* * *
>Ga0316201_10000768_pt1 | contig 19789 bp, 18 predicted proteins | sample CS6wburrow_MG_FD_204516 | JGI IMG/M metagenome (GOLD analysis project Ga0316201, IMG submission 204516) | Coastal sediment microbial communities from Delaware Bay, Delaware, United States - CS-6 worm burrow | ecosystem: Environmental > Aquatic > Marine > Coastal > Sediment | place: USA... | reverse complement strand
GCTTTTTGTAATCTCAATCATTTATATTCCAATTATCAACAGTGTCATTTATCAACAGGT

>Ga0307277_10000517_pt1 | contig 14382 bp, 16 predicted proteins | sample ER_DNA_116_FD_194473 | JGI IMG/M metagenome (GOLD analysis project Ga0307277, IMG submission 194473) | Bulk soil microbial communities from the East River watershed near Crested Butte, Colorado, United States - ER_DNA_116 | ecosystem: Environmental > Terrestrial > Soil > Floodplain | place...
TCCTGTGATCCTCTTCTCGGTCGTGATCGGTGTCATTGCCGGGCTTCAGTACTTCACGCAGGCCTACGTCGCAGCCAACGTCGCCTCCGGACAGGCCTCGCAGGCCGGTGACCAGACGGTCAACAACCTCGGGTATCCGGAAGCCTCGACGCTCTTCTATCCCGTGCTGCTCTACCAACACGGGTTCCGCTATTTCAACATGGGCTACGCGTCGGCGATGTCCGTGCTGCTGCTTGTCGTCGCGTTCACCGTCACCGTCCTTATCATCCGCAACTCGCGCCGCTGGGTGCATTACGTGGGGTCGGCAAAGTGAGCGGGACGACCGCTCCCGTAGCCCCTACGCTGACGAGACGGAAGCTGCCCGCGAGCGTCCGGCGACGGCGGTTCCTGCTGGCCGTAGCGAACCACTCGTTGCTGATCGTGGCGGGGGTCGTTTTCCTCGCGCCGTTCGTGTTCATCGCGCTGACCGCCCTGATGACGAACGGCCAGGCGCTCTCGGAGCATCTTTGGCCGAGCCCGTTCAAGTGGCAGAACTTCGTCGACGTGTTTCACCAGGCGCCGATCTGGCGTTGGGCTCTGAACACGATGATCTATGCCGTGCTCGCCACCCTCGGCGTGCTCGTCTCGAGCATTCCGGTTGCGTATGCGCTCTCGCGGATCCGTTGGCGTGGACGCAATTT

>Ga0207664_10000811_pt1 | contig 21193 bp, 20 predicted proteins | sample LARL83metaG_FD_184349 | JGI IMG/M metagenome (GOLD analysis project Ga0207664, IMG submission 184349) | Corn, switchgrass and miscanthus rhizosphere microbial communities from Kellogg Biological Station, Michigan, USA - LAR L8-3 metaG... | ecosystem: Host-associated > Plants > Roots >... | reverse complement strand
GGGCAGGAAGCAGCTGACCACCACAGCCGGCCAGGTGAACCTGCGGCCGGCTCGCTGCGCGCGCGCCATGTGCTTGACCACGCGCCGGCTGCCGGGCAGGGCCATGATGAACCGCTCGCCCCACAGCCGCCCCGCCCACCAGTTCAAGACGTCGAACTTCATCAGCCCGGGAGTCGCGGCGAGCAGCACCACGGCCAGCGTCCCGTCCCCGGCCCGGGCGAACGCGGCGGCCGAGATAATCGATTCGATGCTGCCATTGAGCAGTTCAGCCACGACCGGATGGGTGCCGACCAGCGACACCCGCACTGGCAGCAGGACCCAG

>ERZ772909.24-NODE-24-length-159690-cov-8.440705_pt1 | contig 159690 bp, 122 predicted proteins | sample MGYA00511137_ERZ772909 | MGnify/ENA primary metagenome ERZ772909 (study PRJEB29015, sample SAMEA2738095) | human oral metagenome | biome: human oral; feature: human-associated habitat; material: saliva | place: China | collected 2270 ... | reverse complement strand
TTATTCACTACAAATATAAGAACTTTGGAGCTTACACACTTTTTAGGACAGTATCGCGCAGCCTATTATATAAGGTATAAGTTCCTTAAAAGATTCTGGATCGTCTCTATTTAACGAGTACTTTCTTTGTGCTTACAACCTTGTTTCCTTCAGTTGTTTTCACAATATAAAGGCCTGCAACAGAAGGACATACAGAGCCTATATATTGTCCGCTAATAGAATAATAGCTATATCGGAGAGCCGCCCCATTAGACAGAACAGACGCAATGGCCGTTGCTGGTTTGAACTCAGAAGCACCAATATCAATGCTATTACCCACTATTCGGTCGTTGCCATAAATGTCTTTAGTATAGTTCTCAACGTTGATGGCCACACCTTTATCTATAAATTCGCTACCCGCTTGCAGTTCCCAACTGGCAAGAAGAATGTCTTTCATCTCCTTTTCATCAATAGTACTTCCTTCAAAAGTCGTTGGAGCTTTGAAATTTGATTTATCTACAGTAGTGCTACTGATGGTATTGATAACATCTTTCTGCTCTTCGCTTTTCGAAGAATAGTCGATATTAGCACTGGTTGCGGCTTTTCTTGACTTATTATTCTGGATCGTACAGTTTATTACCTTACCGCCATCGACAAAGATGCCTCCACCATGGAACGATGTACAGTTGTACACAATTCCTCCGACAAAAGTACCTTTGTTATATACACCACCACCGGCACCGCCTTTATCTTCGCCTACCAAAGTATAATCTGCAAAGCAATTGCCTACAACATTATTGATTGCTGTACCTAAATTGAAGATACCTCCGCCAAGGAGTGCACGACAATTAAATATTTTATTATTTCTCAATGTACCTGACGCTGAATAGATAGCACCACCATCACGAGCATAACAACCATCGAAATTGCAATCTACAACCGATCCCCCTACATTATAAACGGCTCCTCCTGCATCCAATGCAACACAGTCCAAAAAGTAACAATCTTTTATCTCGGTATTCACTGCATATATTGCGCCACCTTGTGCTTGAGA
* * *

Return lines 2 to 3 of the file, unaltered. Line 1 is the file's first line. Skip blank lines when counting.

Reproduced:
GCTTTTTGTAATCTCAATCATTTATATTCCAATTATCAACAGTGTCATTTATCAACAGGT

>Ga0307277_10000517_pt1 | contig 14382 bp, 16 predicted proteins | sample ER_DNA_116_FD_194473 | JGI IMG/M metagenome (GOLD analysis project Ga0307277, IMG submission 194473) | Bulk soil microbial communities from the East River watershed near Crested Butte, Colorado, United States - ER_DNA_116 | ecosystem: Environmental > Terrestrial > Soil > Floodplain | place...